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Catch up on coronavirus stories and special reports, curated by Mike Allen everyday

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Illustration: Sarah Grillo/Axios

The National Institute of Health is launching a nationwide series of studies with as many as 40,000 people to research the long-term effects of COVID-19.

Why it matters: COVID symptoms that last more than four weeks, usually referred to as long COVID, have become an emerging public health concern as researchers do not know the cause.

  • Symptoms including brain fog, fatigue, persistent cough, loss of taste or smell and organ damage.

Details: In the coming months, the agency's goal is to better understand the prevalence and incidence of the long-term effects, the range of symptoms, risks and strategies for treatment and prevention.

  • The NIH allocated about $470 million for the project spanning 100 researchers and 30 institutions in the U.S. The agency already had a few ongoing studies on COVID long-haulers, and those studies will continue under this project.
  • The studies will include adult, pregnant and pediatric populations. The volunteers who currently have COVID-19 or have had the illness will undergo tissue pathology, and will be given wearable devices and smartphones for researchers to track data in real-time. Millions of electronic health records will also be analyzed.

By the numbers: Data from the CDC out last week showed that more than a third of people with long COVID reported having three or more symptoms at a time.

  • The most prevalent symptom in long haulers was fatigue, tiredness or weakness. More than a fourth of those with COVID reported changes in smell or taste.

What they're saying: “We know some people have had their lives completely upended by the major long-term effects of COVID-19,” NIH director Francis Collins, said in a statement.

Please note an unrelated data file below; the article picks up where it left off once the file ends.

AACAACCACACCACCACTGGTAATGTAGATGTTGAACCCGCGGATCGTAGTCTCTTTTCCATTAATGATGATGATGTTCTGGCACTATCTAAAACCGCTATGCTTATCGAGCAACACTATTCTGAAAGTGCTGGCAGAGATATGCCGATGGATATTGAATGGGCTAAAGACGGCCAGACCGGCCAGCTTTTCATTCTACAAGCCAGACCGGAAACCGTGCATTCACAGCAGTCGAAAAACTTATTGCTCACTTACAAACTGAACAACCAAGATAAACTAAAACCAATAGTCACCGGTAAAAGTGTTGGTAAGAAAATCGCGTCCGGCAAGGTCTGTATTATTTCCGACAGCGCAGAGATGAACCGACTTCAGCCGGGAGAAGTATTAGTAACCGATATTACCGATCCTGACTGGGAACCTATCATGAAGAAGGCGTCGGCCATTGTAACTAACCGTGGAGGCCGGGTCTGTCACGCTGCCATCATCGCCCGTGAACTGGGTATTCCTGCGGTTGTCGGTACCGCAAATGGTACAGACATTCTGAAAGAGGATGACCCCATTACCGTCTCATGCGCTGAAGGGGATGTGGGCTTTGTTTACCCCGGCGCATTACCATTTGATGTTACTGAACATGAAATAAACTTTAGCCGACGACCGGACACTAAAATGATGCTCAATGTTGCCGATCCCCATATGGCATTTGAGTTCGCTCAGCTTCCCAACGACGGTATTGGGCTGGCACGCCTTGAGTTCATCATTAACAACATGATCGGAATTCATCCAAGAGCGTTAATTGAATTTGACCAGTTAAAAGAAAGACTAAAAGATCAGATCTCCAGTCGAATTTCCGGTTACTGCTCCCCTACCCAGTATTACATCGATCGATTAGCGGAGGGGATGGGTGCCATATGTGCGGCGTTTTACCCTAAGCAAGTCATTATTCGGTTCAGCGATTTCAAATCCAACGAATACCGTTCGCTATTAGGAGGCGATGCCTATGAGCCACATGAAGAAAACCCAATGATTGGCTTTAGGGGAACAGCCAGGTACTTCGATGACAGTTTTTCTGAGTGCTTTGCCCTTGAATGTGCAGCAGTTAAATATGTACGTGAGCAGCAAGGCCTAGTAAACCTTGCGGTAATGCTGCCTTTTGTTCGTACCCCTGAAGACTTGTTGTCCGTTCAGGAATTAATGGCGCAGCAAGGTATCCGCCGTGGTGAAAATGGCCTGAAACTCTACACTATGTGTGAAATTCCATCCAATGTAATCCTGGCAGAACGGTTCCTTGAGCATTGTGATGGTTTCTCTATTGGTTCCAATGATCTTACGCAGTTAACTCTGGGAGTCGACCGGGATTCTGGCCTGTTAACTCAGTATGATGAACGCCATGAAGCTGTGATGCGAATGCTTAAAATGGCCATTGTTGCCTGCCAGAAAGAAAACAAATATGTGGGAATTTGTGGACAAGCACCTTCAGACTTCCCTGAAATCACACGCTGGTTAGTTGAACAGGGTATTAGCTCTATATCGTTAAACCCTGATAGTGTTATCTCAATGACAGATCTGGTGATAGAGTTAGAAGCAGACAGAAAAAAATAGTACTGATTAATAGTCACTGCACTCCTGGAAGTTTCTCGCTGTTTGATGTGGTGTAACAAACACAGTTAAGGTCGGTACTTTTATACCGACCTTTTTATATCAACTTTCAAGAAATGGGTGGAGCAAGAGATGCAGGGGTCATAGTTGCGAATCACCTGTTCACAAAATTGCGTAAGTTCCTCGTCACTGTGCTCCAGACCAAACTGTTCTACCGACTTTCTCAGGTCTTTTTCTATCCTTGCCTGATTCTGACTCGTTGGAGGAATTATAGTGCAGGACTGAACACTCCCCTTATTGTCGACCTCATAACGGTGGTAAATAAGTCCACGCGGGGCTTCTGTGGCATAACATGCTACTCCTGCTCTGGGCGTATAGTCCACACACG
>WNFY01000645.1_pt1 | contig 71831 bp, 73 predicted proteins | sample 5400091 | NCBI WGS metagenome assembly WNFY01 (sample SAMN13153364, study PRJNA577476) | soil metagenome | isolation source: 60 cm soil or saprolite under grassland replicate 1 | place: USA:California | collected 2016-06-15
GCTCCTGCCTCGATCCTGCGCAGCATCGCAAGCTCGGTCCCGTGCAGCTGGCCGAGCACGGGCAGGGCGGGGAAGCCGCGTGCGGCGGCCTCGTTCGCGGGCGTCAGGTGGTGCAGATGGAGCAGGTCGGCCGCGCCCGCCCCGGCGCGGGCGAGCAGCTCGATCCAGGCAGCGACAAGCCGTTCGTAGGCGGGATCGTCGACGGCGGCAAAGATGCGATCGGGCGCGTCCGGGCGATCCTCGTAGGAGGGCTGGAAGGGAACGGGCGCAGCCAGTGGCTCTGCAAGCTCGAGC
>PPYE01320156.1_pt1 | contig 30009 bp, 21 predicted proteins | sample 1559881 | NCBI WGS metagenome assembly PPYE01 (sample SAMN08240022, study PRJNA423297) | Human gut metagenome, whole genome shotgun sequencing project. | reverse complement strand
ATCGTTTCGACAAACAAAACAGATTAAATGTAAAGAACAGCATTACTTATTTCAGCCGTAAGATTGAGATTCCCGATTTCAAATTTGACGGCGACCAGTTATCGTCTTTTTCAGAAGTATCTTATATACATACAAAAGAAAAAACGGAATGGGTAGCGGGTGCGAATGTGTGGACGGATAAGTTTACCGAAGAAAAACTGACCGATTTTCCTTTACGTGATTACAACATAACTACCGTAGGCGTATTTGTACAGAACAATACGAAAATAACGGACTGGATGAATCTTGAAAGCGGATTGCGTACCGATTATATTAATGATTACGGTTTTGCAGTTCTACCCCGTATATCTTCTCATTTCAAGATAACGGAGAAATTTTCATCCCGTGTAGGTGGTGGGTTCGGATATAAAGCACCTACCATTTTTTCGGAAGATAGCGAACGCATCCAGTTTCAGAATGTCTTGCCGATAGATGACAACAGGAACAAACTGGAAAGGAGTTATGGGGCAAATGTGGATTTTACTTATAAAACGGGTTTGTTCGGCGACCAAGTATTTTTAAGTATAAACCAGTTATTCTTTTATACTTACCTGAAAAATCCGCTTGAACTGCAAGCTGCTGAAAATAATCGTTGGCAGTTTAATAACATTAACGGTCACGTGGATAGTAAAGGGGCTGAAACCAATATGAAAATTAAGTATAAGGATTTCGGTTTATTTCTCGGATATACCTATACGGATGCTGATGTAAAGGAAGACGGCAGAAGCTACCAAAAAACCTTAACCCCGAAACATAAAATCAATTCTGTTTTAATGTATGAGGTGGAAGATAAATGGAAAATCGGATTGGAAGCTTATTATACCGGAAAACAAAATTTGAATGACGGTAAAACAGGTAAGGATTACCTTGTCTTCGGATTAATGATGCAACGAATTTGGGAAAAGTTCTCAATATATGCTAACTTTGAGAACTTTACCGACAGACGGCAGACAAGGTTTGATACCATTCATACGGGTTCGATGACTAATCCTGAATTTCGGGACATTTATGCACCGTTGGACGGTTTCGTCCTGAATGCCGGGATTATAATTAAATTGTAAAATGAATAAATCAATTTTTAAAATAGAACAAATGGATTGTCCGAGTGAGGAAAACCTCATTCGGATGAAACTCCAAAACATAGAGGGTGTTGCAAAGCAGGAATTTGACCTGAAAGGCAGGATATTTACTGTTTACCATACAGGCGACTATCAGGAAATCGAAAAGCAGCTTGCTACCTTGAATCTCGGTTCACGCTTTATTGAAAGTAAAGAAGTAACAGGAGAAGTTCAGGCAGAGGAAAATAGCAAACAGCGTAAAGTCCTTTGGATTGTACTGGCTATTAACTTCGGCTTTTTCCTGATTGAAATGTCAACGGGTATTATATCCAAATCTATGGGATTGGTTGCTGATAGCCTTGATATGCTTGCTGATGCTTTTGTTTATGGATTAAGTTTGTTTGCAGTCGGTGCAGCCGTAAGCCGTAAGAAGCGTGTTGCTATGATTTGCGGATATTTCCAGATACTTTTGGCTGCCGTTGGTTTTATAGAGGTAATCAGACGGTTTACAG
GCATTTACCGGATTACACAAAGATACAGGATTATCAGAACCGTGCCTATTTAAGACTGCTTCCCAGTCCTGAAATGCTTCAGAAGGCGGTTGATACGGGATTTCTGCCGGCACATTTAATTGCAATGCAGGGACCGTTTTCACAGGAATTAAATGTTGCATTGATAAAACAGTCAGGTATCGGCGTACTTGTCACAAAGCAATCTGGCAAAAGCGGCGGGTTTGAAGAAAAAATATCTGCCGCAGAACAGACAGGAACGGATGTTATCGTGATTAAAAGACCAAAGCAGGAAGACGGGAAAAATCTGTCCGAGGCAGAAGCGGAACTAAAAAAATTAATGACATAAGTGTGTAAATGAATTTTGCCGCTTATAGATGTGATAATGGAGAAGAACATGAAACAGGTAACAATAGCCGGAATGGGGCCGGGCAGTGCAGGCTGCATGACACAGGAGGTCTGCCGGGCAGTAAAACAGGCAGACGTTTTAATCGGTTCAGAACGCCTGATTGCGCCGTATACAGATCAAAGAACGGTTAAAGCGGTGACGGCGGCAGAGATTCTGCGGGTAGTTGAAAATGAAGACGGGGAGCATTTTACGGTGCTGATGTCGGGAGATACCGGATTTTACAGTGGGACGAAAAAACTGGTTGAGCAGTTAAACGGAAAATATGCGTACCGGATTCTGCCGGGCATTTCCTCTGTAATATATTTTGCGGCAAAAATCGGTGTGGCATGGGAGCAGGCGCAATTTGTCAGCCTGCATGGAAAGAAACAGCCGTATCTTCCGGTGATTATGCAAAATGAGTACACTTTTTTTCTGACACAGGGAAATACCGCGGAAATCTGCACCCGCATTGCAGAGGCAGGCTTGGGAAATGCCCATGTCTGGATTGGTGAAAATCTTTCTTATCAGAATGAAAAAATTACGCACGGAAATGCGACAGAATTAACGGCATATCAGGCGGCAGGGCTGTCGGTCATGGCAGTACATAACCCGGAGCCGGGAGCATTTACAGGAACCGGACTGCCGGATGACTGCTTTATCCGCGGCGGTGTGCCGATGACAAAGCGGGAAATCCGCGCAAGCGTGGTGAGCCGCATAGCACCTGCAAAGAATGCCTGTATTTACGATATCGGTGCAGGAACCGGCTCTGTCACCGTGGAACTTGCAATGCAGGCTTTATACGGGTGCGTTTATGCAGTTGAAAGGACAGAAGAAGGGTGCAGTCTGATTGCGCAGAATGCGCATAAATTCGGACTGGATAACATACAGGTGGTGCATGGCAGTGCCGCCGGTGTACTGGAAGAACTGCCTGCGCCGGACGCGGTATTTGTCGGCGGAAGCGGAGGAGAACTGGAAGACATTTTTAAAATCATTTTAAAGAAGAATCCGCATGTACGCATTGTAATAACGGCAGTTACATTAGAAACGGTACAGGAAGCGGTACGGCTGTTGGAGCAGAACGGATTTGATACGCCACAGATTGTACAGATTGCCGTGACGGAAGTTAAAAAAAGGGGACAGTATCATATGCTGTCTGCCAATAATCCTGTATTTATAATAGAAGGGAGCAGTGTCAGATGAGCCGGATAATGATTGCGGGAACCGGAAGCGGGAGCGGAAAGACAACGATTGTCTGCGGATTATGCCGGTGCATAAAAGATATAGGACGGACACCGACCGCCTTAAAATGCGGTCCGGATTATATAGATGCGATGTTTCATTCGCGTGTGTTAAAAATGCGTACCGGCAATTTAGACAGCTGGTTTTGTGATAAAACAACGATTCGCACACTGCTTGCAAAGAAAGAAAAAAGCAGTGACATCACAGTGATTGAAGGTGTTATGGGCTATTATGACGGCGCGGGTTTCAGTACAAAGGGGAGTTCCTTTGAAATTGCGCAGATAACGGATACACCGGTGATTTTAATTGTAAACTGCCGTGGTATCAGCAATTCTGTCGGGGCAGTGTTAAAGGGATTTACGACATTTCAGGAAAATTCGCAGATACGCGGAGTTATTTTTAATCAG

• "These studies will aim to determine the cause and find much-needed answers to prevent this often debilitating condition and help those who suffer move toward recovery," he added.

Go deeper

19 hours ago - Health

U.S. COVID death toll surpasses 1918 flu fatalities

White flags are seen on the National Mall on Sept. 18, honoring Americans who have lost their lives to COVID-19 epidemic. Photo: Chen Mengtong/China News Service via Getty Images

The recorded number COVID-19 deaths in the U.S. has now surpassed the known number of fatalities from the 1918 flu pandemic.

The big picture: The U.S. has now marked more than 676,000 deaths from the coronavirus, according to Johns Hopkins University data. The Centers for Disease Control and Prevention estimates that the 1918 pandemic killed about about 675,000 people.

20 hours ago - World

Biden to push vaccine-sharing at UN, but boosters at home

Expand chart
Data: Our World in Data; Chart: Kavya Beheraj/Axios

President Biden will convene world leaders on Wednesday on the sidelines of the UN General Assembly to push them to do more to end the pandemic — though he's also facing criticism for prioritizing boosters at home.

Why it matters: There is still no functional plan in place to vaccinate the world, and past summits of this sort have flopped. The White House hopes that this virtual gathering will produce ambitious promises, accountability measures to track progress, and ultimately help achieve a 70% global vaccination rate this time next year.

19 hours ago - Health

Biden to get booster shot on camera

Photo: Saul Loeb/ AFP via Getty Images

President Biden will receive his COVID booster shot on camera once it's fully approved for Americans ages 65 and older, the White House said Monday.

Why it matters: A federal advisory panel unanimously voted last week to recommend that the Food and Drugs Administration (FDA) authorize a third dose of Pfizer's vaccine for people over the age of 65 and those at higher risk of infection.

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